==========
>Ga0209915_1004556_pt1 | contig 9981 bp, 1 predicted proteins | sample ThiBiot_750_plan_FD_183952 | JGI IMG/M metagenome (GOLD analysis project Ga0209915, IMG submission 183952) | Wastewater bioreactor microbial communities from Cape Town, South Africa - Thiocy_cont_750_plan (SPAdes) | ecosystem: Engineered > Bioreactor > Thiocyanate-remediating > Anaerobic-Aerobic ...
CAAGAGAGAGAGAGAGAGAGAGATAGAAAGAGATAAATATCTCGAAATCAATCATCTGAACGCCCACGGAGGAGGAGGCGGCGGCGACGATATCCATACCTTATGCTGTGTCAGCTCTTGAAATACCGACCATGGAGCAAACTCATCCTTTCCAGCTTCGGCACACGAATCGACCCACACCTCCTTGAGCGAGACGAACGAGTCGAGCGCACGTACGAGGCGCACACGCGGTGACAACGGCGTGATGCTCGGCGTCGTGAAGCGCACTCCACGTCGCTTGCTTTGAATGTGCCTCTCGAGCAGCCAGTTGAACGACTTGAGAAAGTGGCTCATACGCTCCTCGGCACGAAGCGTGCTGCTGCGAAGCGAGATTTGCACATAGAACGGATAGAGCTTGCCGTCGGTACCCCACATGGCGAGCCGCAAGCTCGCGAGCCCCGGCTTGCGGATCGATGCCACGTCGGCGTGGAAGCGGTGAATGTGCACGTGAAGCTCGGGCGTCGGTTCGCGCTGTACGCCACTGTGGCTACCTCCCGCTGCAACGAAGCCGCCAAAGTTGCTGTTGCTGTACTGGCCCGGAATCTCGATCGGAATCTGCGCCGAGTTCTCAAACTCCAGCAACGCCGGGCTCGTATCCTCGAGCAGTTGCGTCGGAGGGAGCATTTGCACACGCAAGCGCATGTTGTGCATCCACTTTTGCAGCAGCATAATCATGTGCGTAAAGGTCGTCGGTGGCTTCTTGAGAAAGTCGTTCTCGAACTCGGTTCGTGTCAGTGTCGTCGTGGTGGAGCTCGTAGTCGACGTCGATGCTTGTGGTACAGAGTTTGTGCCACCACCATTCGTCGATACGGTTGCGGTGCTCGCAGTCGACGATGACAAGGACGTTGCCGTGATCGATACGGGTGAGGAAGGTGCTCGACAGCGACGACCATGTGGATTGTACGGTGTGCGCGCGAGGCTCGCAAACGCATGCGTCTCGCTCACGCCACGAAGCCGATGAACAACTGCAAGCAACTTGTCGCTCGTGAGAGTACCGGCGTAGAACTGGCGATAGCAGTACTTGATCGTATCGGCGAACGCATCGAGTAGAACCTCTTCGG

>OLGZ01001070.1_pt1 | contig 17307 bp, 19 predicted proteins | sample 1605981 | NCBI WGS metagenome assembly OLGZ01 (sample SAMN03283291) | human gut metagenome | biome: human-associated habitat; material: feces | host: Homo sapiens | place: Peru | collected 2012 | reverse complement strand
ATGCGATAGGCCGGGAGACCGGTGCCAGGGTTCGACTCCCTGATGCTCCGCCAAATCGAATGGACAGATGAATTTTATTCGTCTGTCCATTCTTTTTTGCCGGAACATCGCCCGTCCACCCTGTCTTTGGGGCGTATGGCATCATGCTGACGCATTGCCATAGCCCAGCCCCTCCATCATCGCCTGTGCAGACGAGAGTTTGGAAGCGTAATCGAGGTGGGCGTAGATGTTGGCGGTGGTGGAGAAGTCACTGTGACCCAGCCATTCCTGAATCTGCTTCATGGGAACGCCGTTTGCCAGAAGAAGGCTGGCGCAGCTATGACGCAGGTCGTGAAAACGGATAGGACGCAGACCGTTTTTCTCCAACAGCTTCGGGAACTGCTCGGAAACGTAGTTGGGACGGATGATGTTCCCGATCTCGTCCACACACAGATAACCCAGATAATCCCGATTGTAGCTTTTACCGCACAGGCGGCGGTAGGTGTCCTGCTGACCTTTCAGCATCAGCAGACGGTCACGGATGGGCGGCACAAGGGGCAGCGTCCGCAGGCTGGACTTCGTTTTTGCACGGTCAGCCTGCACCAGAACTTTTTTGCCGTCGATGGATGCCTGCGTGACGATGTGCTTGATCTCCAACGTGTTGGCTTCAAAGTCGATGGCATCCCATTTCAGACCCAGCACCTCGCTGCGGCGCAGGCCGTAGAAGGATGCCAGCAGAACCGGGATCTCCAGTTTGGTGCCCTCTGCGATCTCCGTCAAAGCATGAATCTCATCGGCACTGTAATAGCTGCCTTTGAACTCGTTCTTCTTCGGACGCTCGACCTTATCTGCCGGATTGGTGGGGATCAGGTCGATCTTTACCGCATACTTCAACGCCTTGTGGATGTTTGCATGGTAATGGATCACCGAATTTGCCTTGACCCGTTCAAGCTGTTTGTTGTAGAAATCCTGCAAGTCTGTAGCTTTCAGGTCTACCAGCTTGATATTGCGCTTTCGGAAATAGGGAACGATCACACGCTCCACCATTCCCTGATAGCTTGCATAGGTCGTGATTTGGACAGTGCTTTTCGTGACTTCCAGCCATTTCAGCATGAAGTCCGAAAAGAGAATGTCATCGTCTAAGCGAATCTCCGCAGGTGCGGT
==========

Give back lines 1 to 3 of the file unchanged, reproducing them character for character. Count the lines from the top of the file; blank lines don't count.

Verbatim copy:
>Ga0209915_1004556_pt1 | contig 9981 bp, 1 predicted proteins | sample ThiBiot_750_plan_FD_183952 | JGI IMG/M metagenome (GOLD analysis project Ga0209915, IMG submission 183952) | Wastewater bioreactor microbial communities from Cape Town, South Africa - Thiocy_cont_750_plan (SPAdes) | ecosystem: Engineered > Bioreactor > Thiocyanate-remediating > Anaerobic-Aerobic ...
CAAGAGAGAGAGAGAGAGAGAGATAGAAAGAGATAAATATCTCGAAATCAATCATCTGAACGCCCACGGAGGAGGAGGCGGCGGCGACGATATCCATACCTTATGCTGTGTCAGCTCTTGAAATACCGACCATGGAGCAAACTCATCCTTTCCAGCTTCGGCACACGAATCGACCCACACCTCCTTGAGCGAGACGAACGAGTCGAGCGCACGTACGAGGCGCACACGCGGTGACAACGGCGTGATGCTCGGCGTCGTGAAGCGCACTCCACGTCGCTTGCTTTGAATGTGCCTCTCGAGCAGCCAGTTGAACGACTTGAGAAAGTGGCTCATACGCTCCTCGGCACGAAGCGTGCTGCTGCGAAGCGAGATTTGCACATAGAACGGATAGAGCTTGCCGTCGGTACCCCACATGGCGAGCCGCAAGCTCGCGAGCCCCGGCTTGCGGATCGATGCCACGTCGGCGTGGAAGCGGTGAATGTGCACGTGAAGCTCGGGCGTCGGTTCGCGCTGTACGCCACTGTGGCTACCTCCCGCTGCAACGAAGCCGCCAAAGTTGCTGTTGCTGTACTGGCCCGGAATCTCGATCGGAATCTGCGCCGAGTTCTCAAACTCCAGCAACGCCGGGCTCGTATCCTCGAGCAGTTGCGTCGGAGGGAGCATTTGCACACGCAAGCGCATGTTGTGCATCCACTTTTGCAGCAGCATAATCATGTGCGTAAAGGTCGTCGGTGGCTTCTTGAGAAAGTCGTTCTCGAACTCGGTTCGTGTCAGTGTCGTCGTGGTGGAGCTCGTAGTCGACGTCGATGCTTGTGGTACAGAGTTTGTGCCACCACCATTCGTCGATACGGTTGCGGTGCTCGCAGTCGACGATGACAAGGACGTTGCCGTGATCGATACGGGTGAGGAAGGTGCTCGACAGCGACGACCATGTGGATTGTACGGTGTGCGCGCGAGGCTCGCAAACGCATGCGTCTCGCTCACGCCACGAAGCCGATGAACAACTGCAAGCAACTTGTCGCTCGTGAGAGTACCGGCGTAGAACTGGCGATAGCAGTACTTGATCGTATCGGCGAACGCATCGAGTAGAACCTCTTCGG

>OLGZ01001070.1_pt1 | contig 17307 bp, 19 predicted proteins | sample 1605981 | NCBI WGS metagenome assembly OLGZ01 (sample SAMN03283291) | human gut metagenome | biome: human-associated habitat; material: feces | host: Homo sapiens | place: Peru | collected 2012 | reverse complement strand